Top FCC broadband advisor Blair Levin said Friday that he believed the national broadband plan's proposal to reclaim spectrum from broadcasters--and other incumbent users--put it on "the right side of history" and was one of the parts of the plan he was most proud of.
In an interview with C-SPAN's Communicators series, Levin declined to comment directly on a recent speech by his former boss, then FCC Chairman Reed Hundt, that Hundt's plan had always been for broadband to replace broadcasting as the national medium.
Levin said he would leave the media historian post to Hundt for now. But he said what was "certainly true" was that every country needed a "common medium that has certain characteristics." He did not elaborate on those, but he conceded that the FCC had made a number of decisions back then (in the mid-1990's) "that were useful to the Internet and to broadband."
Levin said that it was the market driving the move to broadband. He cited a report in 2000 that found that 80% of the respondents would rather give up the Internet than TV, compared with today, when "a majority of people say they would rather give up television. If you look up the under-45 [age group], it is overwhelming. That is consumers speaking. That is the market speaking."
And in terms of the financial market speaking, Levin said the spectrum proposal is a way to "enable the market to send signals about the relative worth of spectrum versus existing business models."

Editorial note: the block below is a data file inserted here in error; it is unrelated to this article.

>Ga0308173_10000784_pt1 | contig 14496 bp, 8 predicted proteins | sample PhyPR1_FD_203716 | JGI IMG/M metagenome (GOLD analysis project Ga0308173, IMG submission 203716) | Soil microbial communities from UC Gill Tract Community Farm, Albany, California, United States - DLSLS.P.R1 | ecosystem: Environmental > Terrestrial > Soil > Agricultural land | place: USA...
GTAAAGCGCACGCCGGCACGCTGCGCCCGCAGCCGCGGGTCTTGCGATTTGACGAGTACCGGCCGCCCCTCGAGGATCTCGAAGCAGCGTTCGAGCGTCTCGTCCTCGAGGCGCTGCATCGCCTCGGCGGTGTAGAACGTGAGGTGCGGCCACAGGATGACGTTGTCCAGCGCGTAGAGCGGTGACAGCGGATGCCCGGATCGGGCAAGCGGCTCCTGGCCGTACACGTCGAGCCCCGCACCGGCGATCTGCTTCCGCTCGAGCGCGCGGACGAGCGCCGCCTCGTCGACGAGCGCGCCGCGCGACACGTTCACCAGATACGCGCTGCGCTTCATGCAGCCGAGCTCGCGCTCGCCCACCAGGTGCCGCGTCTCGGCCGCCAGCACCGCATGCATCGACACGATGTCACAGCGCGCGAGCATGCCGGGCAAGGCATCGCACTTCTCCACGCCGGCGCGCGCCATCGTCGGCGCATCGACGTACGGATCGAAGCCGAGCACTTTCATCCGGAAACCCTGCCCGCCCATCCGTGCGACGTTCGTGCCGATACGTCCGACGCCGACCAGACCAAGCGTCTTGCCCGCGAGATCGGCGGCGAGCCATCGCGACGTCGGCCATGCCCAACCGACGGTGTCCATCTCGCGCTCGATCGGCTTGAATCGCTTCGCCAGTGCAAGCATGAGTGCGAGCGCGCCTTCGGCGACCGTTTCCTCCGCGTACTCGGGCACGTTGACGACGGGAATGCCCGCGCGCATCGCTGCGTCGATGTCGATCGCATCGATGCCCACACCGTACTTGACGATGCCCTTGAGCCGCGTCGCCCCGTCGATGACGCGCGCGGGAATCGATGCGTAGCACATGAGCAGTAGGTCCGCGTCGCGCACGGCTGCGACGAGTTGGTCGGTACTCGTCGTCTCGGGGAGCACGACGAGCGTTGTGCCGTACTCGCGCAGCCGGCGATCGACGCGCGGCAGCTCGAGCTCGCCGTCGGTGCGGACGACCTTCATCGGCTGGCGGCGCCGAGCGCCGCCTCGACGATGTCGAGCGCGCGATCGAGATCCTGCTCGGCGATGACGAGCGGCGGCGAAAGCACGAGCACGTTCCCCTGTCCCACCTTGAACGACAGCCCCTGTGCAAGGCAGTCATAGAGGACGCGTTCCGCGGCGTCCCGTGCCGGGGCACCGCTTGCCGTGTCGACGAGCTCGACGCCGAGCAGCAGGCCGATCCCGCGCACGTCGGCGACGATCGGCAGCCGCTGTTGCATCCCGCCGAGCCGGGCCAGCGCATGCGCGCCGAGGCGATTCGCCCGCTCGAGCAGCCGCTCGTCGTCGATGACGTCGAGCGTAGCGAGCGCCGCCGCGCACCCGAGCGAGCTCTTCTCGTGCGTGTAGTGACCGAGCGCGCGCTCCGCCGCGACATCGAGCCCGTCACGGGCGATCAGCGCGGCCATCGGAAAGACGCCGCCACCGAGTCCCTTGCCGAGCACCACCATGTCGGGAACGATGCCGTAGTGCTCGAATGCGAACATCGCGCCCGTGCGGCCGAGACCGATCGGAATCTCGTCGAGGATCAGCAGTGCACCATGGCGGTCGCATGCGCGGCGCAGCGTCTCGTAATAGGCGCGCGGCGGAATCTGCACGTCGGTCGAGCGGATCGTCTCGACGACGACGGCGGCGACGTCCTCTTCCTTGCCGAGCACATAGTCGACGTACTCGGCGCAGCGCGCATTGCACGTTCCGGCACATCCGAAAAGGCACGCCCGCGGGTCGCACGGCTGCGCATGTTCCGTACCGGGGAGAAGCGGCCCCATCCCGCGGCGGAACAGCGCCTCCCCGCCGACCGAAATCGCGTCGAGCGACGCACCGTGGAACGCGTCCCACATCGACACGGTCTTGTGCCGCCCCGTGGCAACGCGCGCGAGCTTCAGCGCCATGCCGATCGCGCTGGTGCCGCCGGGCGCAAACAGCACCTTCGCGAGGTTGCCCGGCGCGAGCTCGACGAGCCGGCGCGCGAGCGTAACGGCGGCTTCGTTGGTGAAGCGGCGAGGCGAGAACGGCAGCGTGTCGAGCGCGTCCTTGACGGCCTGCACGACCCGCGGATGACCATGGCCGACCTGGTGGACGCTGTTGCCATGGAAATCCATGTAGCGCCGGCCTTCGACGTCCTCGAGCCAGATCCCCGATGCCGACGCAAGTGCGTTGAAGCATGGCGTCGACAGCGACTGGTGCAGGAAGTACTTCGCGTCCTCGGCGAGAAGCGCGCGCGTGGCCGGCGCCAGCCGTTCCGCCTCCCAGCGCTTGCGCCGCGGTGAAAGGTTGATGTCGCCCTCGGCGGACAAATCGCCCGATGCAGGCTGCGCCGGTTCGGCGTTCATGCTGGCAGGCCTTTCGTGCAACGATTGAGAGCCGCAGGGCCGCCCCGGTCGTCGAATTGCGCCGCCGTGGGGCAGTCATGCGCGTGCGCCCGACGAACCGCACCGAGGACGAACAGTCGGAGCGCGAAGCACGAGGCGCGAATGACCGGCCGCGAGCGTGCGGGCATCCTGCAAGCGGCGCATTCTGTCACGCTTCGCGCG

Levin, a former Wall Street analyst, said that if there was an investment company forced to invest money based on how it invested it 60 years ago, it would go out of business. "The single biggest capital investment that the U.S. government makes every year in terms of the broadband ecosystem is how it allocates spectrum. And yet, in many ways, spectrum is being allocated not on the basis of markets, not on the basis of technology, not on the basis of consumer demand, but rather on the basis of history."
He said the FCC needs to be able to have the tools, like giving incumbents incentives to exit or share their spectrum. Congress would need to give the commission the authority for incentive auctions, in which broadcasters would be compensated for giving up spectrum. But if it does, "there will be a sufficient number of broadcasters to volunteer."
Levin said a small number of broadcasters in a small number of cities could create a huge upside for the country. "That is really what we are asking for, and once that is well understood, Congress will feel that they should give us those tools."
Asked about industry concern over the FCC "controlling Internet services," Levin said that it was an important debate, and one that was outside the broadband plan's focus. He did say that he felt that that there needs to be a government agency overseeing some aspects of broadband, though he did not include the hot button issue of network neutrality, which is the subject of a separate proceeding.
"From a planning perspective, we think there has to be a government agency--and we think the FCC in a lot of cases is the right government agency--that has the jurisdiction to make sure that broadband is everywhere, to make sure there are policies that assure it is affordable, that make sure there are policies that assist with low income folks, that make sure that we are supporting schools and healthcare facilities with connectivity. We need to make sure that spectrum is available. I think most people would agree that government has an appropriate role in doing those things."